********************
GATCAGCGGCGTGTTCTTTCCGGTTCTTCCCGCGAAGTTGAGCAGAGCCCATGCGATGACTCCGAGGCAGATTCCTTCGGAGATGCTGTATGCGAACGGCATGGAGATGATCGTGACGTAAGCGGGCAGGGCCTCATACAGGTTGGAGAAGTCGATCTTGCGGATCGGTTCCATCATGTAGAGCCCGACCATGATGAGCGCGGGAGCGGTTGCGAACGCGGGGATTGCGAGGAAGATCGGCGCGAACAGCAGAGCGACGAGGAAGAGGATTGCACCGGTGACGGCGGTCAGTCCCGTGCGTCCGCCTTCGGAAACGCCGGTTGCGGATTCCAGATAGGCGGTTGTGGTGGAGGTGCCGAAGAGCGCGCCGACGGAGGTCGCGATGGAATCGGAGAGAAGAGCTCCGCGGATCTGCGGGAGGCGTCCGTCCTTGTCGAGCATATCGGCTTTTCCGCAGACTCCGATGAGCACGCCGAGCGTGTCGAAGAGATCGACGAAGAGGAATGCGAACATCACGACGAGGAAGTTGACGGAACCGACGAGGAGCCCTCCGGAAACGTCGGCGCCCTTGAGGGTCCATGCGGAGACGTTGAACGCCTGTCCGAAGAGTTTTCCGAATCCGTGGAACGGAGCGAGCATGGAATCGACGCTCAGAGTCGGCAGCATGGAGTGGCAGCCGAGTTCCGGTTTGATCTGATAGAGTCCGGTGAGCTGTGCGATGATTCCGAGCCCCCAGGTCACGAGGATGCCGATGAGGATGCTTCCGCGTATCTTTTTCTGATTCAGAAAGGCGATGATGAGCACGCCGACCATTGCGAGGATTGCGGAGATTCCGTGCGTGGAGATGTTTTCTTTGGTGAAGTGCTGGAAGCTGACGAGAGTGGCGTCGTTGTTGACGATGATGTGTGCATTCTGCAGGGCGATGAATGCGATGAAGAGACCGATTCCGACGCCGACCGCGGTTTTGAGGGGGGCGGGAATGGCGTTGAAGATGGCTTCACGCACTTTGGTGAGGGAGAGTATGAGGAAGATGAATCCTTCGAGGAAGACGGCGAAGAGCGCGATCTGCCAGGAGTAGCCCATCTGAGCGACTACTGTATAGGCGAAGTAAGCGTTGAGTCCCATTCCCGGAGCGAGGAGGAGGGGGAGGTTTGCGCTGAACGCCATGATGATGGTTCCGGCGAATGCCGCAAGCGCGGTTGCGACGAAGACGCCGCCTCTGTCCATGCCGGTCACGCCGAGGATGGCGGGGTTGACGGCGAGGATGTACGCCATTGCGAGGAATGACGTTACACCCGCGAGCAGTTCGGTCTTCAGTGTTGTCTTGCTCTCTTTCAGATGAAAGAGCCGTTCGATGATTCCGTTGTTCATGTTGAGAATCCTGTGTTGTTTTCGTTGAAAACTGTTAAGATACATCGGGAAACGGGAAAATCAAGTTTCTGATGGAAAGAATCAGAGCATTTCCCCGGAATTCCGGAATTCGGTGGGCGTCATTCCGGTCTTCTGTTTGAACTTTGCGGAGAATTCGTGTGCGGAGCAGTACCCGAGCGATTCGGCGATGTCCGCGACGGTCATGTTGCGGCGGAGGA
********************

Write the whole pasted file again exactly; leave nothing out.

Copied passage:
GATCAGCGGCGTGTTCTTTCCGGTTCTTCCCGCGAAGTTGAGCAGAGCCCATGCGATGACTCCGAGGCAGATTCCTTCGGAGATGCTGTATGCGAACGGCATGGAGATGATCGTGACGTAAGCGGGCAGGGCCTCATACAGGTTGGAGAAGTCGATCTTGCGGATCGGTTCCATCATGTAGAGCCCGACCATGATGAGCGCGGGAGCGGTTGCGAACGCGGGGATTGCGAGGAAGATCGGCGCGAACAGCAGAGCGACGAGGAAGAGGATTGCACCGGTGACGGCGGTCAGTCCCGTGCGTCCGCCTTCGGAAACGCCGGTTGCGGATTCCAGATAGGCGGTTGTGGTGGAGGTGCCGAAGAGCGCGCCGACGGAGGTCGCGATGGAATCGGAGAGAAGAGCTCCGCGGATCTGCGGGAGGCGTCCGTCCTTGTCGAGCATATCGGCTTTTCCGCAGACTCCGATGAGCACGCCGAGCGTGTCGAAGAGATCGACGAAGAGGAATGCGAACATCACGACGAGGAAGTTGACGGAACCGACGAGGAGCCCTCCGGAAACGTCGGCGCCCTTGAGGGTCCATGCGGAGACGTTGAACGCCTGTCCGAAGAGTTTTCCGAATCCGTGGAACGGAGCGAGCATGGAATCGACGCTCAGAGTCGGCAGCATGGAGTGGCAGCCGAGTTCCGGTTTGATCTGATAGAGTCCGGTGAGCTGTGCGATGATTCCGAGCCCCCAGGTCACGAGGATGCCGATGAGGATGCTTCCGCGTATCTTTTTCTGATTCAGAAAGGCGATGATGAGCACGCCGACCATTGCGAGGATTGCGGAGATTCCGTGCGTGGAGATGTTTTCTTTGGTGAAGTGCTGGAAGCTGACGAGAGTGGCGTCGTTGTTGACGATGATGTGTGCATTCTGCAGGGCGATGAATGCGATGAAGAGACCGATTCCGACGCCGACCGCGGTTTTGAGGGGGGCGGGAATGGCGTTGAAGATGGCTTCACGCACTTTGGTGAGGGAGAGTATGAGGAAGATGAATCCTTCGAGGAAGACGGCGAAGAGCGCGATCTGCCAGGAGTAGCCCATCTGAGCGACTACTGTATAGGCGAAGTAAGCGTTGAGTCCCATTCCCGGAGCGAGGAGGAGGGGGAGGTTTGCGCTGAACGCCATGATGATGGTTCCGGCGAATGCCGCAAGCGCGGTTGCGACGAAGACGCCGCCTCTGTCCATGCCGGTCACGCCGAGGATGGCGGGGTTGACGGCGAGGATGTACGCCATTGCGAGGAATGACGTTACACCCGCGAGCAGTTCGGTCTTCAGTGTTGTCTTGCTCTCTTTCAGATGAAAGAGCCGTTCGATGATTCCGTTGTTCATGTTGAGAATCCTGTGTTGTTTTCGTTGAAAACTGTTAAGATACATCGGGAAACGGGAAAATCAAGTTTCTGATGGAAAGAATCAGAGCATTTCCCCGGAATTCCGGAATTCGGTGGGCGTCATTCCGGTCTTCTGTTTGAACTTTGCGGAGAATTCGTGTGCGGAGCAGTACCCGAGCGATTCGGCGATGTCCGCGACGGTCATGTTGCGGCGGAGGA